The purpose of this special issue is to review the state of the art of vibrational spectroscopy in analytical chemistry. To do this we would like to collect many exciting papers from all over the world. This special issue will cover infrared (IR), Raman, near-infrared (NIR), Terahertz (THz)/far-infrared (FIR) and nonlinear vibrational spectroscopy. It will consider not only applications of vibrational spectroscopy in analytical chemistry, but also the development of instruments and spectral-analysis methods.

In 2007, Analytical Sciences published a similar special issue titled “Advanced Vibrational Spectroscopy—from Near-infrared to Terahertz”. This issue contained nearly 30 papers on a variety of applications involving vibrational spectroscopy in analytical chemistry. Since that time, vibrational spectroscopy in analytical chemistry has demonstrated marked progress concerning various aspects, such as instrumentation, spectral analysis, and applications. One example of recent progress is THz spectroscopy. It has opened up a new area in analytical vibrational spectroscopy.

Vibrational spectroscopy imaging is another novel and powerful technique involving a variety of application fields from nanomaterials to medicine. Remarkable advances have also come from vibrational spectroscopy in nanoscience and technology, e.g. tip-enhanced Raman scattering (TERS) and nano-IR spectroscopy. Quantum chemical calculations have been introduced very strongly into vibrational spectroscopy from NIR to Terahertz.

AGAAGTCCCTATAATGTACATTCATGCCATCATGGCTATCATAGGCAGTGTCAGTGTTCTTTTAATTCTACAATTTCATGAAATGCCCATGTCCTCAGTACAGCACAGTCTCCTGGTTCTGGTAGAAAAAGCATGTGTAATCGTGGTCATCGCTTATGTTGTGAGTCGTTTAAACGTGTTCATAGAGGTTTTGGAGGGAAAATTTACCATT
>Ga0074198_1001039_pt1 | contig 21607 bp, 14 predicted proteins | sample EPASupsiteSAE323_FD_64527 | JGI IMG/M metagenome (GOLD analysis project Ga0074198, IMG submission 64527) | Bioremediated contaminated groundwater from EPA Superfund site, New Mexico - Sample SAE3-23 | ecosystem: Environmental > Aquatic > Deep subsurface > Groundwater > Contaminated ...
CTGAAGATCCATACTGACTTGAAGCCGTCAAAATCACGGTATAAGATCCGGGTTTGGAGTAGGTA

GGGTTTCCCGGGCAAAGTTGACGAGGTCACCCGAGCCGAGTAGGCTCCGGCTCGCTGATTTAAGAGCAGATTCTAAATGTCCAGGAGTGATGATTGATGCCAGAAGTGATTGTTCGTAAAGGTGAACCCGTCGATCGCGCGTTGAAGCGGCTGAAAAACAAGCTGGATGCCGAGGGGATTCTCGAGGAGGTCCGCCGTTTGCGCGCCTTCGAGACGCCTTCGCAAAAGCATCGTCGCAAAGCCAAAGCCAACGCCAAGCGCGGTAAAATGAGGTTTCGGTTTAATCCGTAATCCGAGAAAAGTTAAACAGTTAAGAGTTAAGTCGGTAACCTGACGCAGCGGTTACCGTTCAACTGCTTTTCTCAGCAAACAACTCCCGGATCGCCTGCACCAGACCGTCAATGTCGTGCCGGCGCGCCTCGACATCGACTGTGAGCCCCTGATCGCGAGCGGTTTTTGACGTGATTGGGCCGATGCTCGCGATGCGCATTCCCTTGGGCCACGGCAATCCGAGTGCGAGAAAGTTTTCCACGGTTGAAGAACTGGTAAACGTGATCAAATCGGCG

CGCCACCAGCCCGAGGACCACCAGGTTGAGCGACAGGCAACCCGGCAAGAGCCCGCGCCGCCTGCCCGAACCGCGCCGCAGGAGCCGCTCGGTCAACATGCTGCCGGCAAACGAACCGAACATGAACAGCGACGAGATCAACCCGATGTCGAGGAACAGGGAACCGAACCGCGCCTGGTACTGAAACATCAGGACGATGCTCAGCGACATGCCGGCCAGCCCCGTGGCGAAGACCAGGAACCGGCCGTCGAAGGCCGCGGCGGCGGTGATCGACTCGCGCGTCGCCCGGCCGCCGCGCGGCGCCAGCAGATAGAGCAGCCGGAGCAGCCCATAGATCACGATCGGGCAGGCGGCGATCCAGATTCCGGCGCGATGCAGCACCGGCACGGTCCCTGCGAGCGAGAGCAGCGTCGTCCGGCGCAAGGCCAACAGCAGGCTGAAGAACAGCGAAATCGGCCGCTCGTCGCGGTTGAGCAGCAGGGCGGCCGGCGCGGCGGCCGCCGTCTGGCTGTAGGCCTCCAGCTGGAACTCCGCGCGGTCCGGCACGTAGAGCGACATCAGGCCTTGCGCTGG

Another progress is found in “surface spectroscopy” involving both linear and nonlinear vibrational spectroscopy. Based on a deep understanding of surface spectroscopy involving electrodynamics coupled with chemometrics, new analytical techniques have been developed. P-polarized multiple-angle incidence resolution spectrometry (pMAIRS) equipped with FT-IR is now at a practical stage, especially for the analysis of organic thin-film semiconductor devices. The advancement of sum-frequency generation (SFG) is also of great importance, which is becoming more powerful not only for thin films, but also for surface structures of bulk liquid and polymeric materials.

To understand the above notable progress, it is important to collect many papers in one issue. Therefore, we strongly encourage all researchers to submit manuscripts to this special issue.


Volume 32, Number 11 (2016)

New Analytical Methodology and Materials for Mechanobiology

The force be with you, always,” says Grand Master Yoda in Star Wars. But this is not just limited to the world of the popular fiction film. Also in our body, physical force absolutely plays an important role in regulating various biological processes. Hypertension causes vascular hypertrophy and stem cells differentiate to different lineages, depending on the substrate mechanical properties. These facts evoked a research field called “mechanobiology”, which is arousing a fundamental scientific curiosity of researchers concerning various subjects. Mechanobiology research is also important for extending our healthy life expectancy. For example, locomotive syndrome—symptoms caused by insufficient exercise— is one of the biggest challenges for industrialized countries.